e.Result = myRetryPolicy.ExecuteAction(
        Function()
            Using db = DBHelper.GenerateDataContext()
                Dim src = (From a In db.tblAccounts)
                If src Is Nothing Then
                    Throw New ArgumentException("src")
                End If
                Return src.ToList
            End Using
        End Function)

An exception, thrown inside the action will be caught by the retry policy handler and forwarded to the retry detection strategy implementation. If the exception is transient, the action will be executed again until the execution was successful. If the exception wasn’t considered as transient or the retry limit was hit, the original exception is finally thrown.

Conclusion

This enterprise application block of Microsoft’s Best Practices team is a pretty straight forward solution, easy to implement and exactly what I was looking for to work reliably with SQL Azure databases.

SQL Express Auto-Close feature

Recently I stumbled upon some event log entries created in the SQL Server Express, like:

“SQL Server has encountered 2 occurrence(s) of cachestore flush for the ‘BoundTrees’ cachestore (part of plan cache) due to some database maintenance or reconfiguration options”

This is caused by a default settings for databases in SQL Express, which closes automatically the database when there was no connection for a period of time.

For a development environment having the auto-close setting turned on makes absolutely sense, since it saves CPU an memory.
In a production system though, I tend to turn this feature off to increase performance.

 

Reseed Identity column in T-SQL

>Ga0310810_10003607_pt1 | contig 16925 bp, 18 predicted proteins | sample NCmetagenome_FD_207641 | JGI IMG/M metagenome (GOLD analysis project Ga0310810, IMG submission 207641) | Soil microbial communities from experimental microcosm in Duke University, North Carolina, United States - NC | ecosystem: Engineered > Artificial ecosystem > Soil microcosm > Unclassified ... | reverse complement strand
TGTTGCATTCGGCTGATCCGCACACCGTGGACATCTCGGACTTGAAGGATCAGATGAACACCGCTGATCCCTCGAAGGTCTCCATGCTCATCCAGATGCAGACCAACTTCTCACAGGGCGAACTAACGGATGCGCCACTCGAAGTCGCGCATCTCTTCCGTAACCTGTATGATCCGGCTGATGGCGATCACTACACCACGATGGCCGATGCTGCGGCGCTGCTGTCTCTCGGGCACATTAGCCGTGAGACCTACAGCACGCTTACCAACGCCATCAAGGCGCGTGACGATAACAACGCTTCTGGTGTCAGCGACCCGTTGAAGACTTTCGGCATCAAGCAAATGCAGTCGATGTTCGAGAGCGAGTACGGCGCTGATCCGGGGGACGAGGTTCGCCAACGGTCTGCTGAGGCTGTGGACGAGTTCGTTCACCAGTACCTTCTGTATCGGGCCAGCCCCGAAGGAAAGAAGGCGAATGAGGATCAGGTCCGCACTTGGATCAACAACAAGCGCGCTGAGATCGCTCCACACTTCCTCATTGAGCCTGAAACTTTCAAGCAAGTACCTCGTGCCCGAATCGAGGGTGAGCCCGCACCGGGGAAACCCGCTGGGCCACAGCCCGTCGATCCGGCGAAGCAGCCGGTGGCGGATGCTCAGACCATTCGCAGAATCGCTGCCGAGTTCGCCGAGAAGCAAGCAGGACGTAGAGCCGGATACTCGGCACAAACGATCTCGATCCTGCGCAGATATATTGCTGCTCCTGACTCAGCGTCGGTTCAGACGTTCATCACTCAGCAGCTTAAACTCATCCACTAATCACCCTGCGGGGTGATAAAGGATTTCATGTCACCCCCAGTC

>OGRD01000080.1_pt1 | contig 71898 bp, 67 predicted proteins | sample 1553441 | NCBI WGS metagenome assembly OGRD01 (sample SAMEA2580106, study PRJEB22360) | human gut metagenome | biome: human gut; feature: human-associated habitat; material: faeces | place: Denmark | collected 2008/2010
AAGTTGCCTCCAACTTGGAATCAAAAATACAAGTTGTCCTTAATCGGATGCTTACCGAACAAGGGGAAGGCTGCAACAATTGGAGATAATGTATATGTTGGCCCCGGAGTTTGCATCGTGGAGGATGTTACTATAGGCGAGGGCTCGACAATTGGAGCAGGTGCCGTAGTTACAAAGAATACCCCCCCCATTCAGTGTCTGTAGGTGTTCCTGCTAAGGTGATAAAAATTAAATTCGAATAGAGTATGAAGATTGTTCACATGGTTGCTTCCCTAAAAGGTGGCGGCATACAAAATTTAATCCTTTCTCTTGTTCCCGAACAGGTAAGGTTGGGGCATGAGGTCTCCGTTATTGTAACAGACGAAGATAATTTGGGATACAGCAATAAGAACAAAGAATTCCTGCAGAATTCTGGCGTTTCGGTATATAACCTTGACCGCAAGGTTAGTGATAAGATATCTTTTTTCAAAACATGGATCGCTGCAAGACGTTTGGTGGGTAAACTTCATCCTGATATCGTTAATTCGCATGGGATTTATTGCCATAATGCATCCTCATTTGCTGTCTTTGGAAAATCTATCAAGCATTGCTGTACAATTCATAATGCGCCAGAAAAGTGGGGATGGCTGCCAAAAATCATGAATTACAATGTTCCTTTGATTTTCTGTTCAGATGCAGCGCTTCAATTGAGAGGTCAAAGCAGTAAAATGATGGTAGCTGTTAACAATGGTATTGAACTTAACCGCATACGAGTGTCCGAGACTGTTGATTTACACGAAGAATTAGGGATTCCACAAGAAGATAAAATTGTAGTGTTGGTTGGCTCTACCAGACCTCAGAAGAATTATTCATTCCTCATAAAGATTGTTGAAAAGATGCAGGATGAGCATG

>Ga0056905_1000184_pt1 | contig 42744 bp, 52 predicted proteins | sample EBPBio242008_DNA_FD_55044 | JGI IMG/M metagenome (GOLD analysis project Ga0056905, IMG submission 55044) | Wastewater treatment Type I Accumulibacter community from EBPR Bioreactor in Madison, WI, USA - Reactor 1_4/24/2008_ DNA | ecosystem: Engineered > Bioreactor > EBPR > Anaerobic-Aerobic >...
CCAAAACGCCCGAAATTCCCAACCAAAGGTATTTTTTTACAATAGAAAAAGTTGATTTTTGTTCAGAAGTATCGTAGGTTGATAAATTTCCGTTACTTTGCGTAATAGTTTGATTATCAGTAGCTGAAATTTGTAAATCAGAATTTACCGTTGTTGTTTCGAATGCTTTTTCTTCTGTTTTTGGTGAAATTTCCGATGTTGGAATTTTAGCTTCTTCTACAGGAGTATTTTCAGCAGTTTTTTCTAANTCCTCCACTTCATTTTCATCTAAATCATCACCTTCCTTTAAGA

DBCC CHECKIDENT(<tablename>)
prints out to current IDENTITY seed value of the table.

DBCC CHECKIDENT(<tablename>, RESEED, 1)
Resets the IDENTITY seed back to value to 1.

Cast is invalid exception in Linq-to-SQL

An insert into a Table that has references to fields that have a unique index constraint is not supported in Linq-to-Sql and will throw an “Cast is invalid” exception.

Here’s a little example:

image

I have three tables, a Users and a Roles table. Both have a unique key. One has the UserName and the other the RoleName .
A new record to the reference table UsersInRoles can only be added if the Username and the RoleName exists.

This works fine in SQL Server, but it fails in Linq-To-Sql. Only, if I delete the references in the  Linq-to-Sql mapping file it works in Linq-To-Sql as well. Unfortunately that means, that I always have to remove the references by hand, when I recreate the tables from the SQL Server in the mapping diagram.

Setting Read/Write permissions for SQL databases

Yesterday I had the problem that a database I tried to attach to the SQL Server was added with Read Only permissions, because the database was read only.

There was no permission set in the file system and the ACLs were set correct as well.

A little SQL script I ran finally corrected my permissions on the database:

USE master
GO
ALTER DATABASE movies
SET SINGLE_USER
WITH ROLLBACK IMMEDIATE
GO
ALTER DATABASE movies
SET READ_WRITE
GO
ALTER DATABASE movies
SET MULTI_USER
GO